The U. S. House Committee on Natural Resources hearing held on Thursday, June 15, 2023, was singularly focused on H.R. 3397, sponsored by Rep. John R. Curtis (R-UT-3), which requires the Director of the Bureau of Land Management (“USBLM”) to withdraw its‘ Conservation and Landscape Health Proposed Rule. This is the second such committee hearing held in the House on this Proposed Rule in recent weeks.
While both Democrat and Republican members of the committee expressed concern over the manner in which the public meetings were held by USBLM during the comment period, a clear partisan divide exists between the committee members on the purpose and implementation of the Proposed Rule itself. Several Republican members took issue with the public meetings being held in urban areas, far removed from the rural areas which would potentially be directly impacted by the implementation of this Proposed Rule. Several Democrat members echoed those concerns, especially in regard to some of those rural areas lacking a sufficient technological infrastructure required to attend the meetings virtually.
Rep. Teresa Leger Fernandez (D-NM-3) relayed her request that USBLM consider clarifying language in the Rule to better protect the future issuance of grazing leases without any impediment from the implementation of the Proposed Rule. Largely, however, the Democrat members overwhelmingly support the Proposed Rule; whereas the Republican members feel it goes far beyond the land management authority granted by Congress to the USBLM. Additionally, the Republican members expressed dissatisfaction with the 75-day public comment period for a rule that is believed to have significant impact on multiple use and sustained yield of land management activities, and for not having an Environmental Assessment performed on the proposed measure in accordance with the National Environmental Policy Act (“NEPA”) and federal regulations.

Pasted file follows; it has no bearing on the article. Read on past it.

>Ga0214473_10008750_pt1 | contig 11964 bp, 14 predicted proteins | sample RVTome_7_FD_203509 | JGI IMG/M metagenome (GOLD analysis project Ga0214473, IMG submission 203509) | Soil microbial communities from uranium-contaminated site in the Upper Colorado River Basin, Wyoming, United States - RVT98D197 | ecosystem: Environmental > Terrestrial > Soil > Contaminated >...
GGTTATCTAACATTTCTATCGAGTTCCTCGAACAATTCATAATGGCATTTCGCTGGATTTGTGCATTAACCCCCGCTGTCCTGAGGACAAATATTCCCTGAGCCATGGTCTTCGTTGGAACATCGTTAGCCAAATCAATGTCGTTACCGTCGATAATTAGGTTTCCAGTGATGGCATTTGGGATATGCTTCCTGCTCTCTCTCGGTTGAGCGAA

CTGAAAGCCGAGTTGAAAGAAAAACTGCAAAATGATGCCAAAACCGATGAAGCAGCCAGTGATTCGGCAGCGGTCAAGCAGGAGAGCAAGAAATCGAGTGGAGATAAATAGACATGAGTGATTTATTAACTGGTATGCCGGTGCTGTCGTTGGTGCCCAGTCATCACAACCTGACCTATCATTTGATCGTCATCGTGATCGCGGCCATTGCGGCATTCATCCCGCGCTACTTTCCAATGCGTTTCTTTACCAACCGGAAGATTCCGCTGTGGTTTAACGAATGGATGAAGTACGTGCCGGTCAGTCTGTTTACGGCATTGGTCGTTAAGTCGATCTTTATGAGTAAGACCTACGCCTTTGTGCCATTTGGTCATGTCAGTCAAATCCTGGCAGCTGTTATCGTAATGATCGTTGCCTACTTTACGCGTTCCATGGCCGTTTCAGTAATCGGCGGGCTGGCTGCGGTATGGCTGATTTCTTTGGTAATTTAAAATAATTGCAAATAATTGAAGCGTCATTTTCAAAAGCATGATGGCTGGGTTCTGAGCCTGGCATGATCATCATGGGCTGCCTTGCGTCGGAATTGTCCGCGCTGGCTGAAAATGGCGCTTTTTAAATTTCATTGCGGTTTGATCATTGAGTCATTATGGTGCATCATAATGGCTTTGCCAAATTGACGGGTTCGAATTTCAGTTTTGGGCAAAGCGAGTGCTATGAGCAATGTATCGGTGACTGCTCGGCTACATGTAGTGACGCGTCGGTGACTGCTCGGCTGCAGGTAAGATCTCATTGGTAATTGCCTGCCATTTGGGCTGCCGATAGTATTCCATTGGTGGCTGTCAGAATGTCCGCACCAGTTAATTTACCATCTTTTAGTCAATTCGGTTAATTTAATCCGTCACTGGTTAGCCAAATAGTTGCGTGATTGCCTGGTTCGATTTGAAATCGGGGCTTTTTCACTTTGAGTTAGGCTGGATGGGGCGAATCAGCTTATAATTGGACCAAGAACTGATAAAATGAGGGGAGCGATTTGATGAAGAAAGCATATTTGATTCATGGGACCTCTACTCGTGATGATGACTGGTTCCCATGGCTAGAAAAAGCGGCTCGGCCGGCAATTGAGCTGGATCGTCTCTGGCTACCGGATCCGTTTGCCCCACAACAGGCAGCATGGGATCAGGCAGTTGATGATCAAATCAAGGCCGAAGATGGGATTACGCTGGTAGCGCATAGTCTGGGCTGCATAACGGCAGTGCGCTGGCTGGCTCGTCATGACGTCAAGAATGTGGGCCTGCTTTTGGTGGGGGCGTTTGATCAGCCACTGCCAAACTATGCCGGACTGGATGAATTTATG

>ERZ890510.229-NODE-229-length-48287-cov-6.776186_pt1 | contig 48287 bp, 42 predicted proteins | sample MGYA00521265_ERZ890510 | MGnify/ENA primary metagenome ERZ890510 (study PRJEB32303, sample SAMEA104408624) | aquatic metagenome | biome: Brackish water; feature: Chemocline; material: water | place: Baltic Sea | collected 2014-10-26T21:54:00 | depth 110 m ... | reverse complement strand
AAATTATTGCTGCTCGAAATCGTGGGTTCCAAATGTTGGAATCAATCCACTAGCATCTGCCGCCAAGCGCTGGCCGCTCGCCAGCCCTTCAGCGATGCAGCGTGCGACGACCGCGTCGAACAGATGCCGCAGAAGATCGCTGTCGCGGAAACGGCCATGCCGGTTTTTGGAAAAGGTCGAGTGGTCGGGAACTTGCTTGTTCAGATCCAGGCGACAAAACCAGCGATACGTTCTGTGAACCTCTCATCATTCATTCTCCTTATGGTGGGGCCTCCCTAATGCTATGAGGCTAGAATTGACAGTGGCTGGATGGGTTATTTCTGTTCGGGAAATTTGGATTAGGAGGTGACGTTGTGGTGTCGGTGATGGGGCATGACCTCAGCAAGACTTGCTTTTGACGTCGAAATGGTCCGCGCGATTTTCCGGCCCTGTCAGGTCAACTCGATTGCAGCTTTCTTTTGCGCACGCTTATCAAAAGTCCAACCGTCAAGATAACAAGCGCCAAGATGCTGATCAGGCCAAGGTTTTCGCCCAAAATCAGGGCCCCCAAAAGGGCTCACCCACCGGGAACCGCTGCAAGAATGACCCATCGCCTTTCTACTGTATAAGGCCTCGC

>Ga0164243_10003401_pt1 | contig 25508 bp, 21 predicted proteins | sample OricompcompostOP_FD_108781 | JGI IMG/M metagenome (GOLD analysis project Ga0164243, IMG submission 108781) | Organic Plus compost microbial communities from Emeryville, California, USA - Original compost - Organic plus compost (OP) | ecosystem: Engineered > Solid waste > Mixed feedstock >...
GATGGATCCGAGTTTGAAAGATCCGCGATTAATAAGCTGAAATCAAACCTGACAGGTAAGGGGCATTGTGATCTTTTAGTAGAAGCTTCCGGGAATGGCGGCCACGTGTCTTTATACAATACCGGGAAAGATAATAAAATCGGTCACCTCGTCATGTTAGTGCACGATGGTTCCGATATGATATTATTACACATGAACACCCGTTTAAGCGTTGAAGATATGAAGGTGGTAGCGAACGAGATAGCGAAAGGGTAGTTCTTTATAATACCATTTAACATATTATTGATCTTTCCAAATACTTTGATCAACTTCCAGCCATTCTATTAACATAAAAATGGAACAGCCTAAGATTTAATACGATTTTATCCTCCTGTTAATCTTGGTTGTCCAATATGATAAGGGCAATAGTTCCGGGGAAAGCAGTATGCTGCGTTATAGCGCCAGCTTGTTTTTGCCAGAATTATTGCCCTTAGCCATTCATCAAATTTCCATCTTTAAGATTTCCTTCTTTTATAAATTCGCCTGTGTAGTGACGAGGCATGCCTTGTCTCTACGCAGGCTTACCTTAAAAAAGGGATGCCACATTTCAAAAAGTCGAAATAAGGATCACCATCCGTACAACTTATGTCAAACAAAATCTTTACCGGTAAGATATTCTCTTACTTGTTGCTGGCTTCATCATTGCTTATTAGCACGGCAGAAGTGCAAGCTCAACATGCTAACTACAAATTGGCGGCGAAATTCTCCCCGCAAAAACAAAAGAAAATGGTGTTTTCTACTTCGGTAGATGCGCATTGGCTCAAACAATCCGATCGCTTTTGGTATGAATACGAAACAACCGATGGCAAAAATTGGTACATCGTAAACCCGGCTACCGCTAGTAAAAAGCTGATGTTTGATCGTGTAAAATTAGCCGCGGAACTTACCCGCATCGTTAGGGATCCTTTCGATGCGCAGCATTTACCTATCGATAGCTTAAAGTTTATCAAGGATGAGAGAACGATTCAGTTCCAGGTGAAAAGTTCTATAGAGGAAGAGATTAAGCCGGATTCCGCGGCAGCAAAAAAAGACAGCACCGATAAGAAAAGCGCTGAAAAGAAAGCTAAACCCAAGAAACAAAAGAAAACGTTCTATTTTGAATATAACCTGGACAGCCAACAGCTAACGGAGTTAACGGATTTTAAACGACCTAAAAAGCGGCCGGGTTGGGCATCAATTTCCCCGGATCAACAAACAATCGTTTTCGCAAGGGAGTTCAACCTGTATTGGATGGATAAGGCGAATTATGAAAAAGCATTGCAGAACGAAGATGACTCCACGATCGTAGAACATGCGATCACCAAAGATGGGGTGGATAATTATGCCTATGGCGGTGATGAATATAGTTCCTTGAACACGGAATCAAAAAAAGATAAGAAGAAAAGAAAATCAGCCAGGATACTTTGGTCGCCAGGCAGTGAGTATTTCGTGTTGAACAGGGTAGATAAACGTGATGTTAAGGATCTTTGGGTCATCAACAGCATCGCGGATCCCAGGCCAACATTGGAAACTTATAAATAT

A recurring comment from Republican members and witnesses in both this hearing and the one held on May 24, 2023, is that this Proposed Rule will have a most profound impact on land management regulations; and, as such, a 75-day comment period is insufficient to effectively and completely assess and address the magnitude of issues. While requests for an additional 75 days for comment have been submitted to USBLM from the Republican members of the committee and other entities, USBLM has not been forthcoming with providing an extension. However, during the hearing, it was revealed that the USBLM has finally agreed to 15-day extension to the comment period. While not to the satisfaction of the Committee Chairman Rep. Bruce Westerman (R-AK-4), he still expressed his appreciation for extending the comment period from June 20 to July 5.
During her testimony, USBLM Principal Deputy Director Nada Wolff Culver confirmed that USBLM has already received well over 120,000 comments on the Proposed Rule. While she did not specify as to how many of those submittals were requests for an extension to the comment period, the sheer volume of the comments that had already been received to that point signifies that this Proposed Rule is of tremendous significance and of potential consequence to many.